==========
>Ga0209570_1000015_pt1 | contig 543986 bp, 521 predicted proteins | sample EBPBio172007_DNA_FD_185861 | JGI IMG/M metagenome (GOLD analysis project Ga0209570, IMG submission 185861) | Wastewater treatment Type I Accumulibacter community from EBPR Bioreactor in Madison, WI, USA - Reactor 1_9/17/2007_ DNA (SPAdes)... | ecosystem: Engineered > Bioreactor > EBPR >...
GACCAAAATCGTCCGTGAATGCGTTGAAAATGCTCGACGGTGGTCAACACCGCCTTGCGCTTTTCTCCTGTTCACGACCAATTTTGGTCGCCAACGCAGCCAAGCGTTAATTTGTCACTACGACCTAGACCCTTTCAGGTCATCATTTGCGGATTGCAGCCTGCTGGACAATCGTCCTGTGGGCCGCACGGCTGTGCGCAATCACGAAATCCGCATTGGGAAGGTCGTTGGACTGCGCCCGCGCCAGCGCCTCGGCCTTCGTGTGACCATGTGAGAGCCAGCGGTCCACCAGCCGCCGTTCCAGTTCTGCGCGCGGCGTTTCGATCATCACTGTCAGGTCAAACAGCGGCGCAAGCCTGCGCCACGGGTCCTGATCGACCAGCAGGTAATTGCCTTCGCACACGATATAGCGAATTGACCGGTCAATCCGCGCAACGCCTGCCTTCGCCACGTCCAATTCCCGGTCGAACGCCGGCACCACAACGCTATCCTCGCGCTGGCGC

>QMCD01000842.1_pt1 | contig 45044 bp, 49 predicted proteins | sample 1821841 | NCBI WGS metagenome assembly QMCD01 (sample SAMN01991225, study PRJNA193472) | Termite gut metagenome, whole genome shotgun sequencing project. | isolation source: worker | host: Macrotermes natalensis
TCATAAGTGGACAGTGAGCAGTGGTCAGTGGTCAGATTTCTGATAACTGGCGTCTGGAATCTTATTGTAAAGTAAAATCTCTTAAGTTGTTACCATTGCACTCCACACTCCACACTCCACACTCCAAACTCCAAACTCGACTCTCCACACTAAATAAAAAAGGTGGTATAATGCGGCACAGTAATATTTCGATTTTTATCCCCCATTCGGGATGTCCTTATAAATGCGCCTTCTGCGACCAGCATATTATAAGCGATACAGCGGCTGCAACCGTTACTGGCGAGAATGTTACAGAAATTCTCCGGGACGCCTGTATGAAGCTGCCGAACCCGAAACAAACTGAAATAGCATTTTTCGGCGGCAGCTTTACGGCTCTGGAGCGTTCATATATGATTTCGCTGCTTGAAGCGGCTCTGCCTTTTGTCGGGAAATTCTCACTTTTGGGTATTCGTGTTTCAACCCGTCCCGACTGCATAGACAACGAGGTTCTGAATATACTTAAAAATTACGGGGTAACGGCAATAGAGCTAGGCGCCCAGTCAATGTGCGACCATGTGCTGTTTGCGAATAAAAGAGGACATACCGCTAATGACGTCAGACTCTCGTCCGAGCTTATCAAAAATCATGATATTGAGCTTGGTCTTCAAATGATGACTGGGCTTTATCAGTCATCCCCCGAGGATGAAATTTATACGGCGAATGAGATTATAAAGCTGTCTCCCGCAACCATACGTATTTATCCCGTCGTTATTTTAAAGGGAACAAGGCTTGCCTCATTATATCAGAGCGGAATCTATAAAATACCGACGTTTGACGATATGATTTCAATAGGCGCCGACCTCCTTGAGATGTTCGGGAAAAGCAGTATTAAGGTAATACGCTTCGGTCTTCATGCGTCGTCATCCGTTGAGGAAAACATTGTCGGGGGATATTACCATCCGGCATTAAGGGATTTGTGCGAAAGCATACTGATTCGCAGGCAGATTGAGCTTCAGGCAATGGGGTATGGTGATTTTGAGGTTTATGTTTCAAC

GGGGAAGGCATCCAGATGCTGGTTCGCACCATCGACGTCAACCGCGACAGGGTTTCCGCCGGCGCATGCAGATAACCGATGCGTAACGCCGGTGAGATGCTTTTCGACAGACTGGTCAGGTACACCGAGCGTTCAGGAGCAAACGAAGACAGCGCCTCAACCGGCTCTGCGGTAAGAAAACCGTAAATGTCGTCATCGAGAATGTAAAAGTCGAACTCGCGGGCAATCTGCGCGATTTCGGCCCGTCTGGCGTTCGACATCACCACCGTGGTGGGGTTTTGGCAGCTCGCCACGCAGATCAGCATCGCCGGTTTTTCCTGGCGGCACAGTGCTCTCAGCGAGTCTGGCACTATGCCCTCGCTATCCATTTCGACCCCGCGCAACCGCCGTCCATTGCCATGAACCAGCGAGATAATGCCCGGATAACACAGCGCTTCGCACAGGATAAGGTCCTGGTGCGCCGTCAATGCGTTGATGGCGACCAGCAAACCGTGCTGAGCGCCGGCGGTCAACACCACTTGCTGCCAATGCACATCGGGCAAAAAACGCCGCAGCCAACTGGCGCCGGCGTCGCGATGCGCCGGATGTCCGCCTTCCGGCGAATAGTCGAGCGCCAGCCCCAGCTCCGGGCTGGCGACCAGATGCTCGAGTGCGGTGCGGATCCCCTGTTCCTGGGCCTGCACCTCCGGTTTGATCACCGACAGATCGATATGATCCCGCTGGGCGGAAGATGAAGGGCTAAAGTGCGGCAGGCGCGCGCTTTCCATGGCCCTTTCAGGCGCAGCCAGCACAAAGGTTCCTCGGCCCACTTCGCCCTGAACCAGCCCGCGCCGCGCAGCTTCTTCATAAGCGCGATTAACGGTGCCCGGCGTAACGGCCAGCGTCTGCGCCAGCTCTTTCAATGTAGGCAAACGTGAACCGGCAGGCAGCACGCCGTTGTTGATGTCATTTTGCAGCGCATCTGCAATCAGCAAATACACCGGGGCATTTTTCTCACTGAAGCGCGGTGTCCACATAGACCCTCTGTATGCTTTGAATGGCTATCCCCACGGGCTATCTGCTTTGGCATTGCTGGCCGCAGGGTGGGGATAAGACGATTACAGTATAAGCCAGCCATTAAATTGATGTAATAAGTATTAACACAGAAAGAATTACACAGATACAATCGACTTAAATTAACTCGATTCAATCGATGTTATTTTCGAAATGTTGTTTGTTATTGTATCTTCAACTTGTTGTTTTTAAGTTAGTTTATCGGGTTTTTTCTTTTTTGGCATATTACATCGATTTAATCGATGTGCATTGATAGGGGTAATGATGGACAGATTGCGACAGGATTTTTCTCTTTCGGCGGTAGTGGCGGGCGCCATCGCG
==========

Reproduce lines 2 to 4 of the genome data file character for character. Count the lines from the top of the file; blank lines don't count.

GACCAAAATCGTCCGTGAATGCGTTGAAAATGCTCGACGGTGGTCAACACCGCCTTGCGCTTTTCTCCTGTTCACGACCAATTTTGGTCGCCAACGCAGCCAAGCGTTAATTTGTCACTACGACCTAGACCCTTTCAGGTCATCATTTGCGGATTGCAGCCTGCTGGACAATCGTCCTGTGGGCCGCACGGCTGTGCGCAATCACGAAATCCGCATTGGGAAGGTCGTTGGACTGCGCCCGCGCCAGCGCCTCGGCCTTCGTGTGACCATGTGAGAGCCAGCGGTCCACCAGCCGCCGTTCCAGTTCTGCGCGCGGCGTTTCGATCATCACTGTCAGGTCAAACAGCGGCGCAAGCCTGCGCCACGGGTCCTGATCGACCAGCAGGTAATTGCCTTCGCACACGATATAGCGAATTGACCGGTCAATCCGCGCAACGCCTGCCTTCGCCACGTCCAATTCCCGGTCGAACGCCGGCACCACAACGCTATCCTCGCGCTGGCGC

>QMCD01000842.1_pt1 | contig 45044 bp, 49 predicted proteins | sample 1821841 | NCBI WGS metagenome assembly QMCD01 (sample SAMN01991225, study PRJNA193472) | Termite gut metagenome, whole genome shotgun sequencing project. | isolation source: worker | host: Macrotermes natalensis
TCATAAGTGGACAGTGAGCAGTGGTCAGTGGTCAGATTTCTGATAACTGGCGTCTGGAATCTTATTGTAAAGTAAAATCTCTTAAGTTGTTACCATTGCACTCCACACTCCACACTCCACACTCCAAACTCCAAACTCGACTCTCCACACTAAATAAAAAAGGTGGTATAATGCGGCACAGTAATATTTCGATTTTTATCCCCCATTCGGGATGTCCTTATAAATGCGCCTTCTGCGACCAGCATATTATAAGCGATACAGCGGCTGCAACCGTTACTGGCGAGAATGTTACAGAAATTCTCCGGGACGCCTGTATGAAGCTGCCGAACCCGAAACAAACTGAAATAGCATTTTTCGGCGGCAGCTTTACGGCTCTGGAGCGTTCATATATGATTTCGCTGCTTGAAGCGGCTCTGCCTTTTGTCGGGAAATTCTCACTTTTGGGTATTCGTGTTTCAACCCGTCCCGACTGCATAGACAACGAGGTTCTGAATATACTTAAAAATTACGGGGTAACGGCAATAGAGCTAGGCGCCCAGTCAATGTGCGACCATGTGCTGTTTGCGAATAAAAGAGGACATACCGCTAATGACGTCAGACTCTCGTCCGAGCTTATCAAAAATCATGATATTGAGCTTGGTCTTCAAATGATGACTGGGCTTTATCAGTCATCCCCCGAGGATGAAATTTATACGGCGAATGAGATTATAAAGCTGTCTCCCGCAACCATACGTATTTATCCCGTCGTTATTTTAAAGGGAACAAGGCTTGCCTCATTATATCAGAGCGGAATCTATAAAATACCGACGTTTGACGATATGATTTCAATAGGCGCCGACCTCCTTGAGATGTTCGGGAAAAGCAGTATTAAGGTAATACGCTTCGGTCTTCATGCGTCGTCATCCGTTGAGGAAAACATTGTCGGGGGATATTACCATCCGGCATTAAGGGATTTGTGCGAAAGCATACTGATTCGCAGGCAGATTGAGCTTCAGGCAATGGGGTATGGTGATTTTGAGGTTTATGTTTCAAC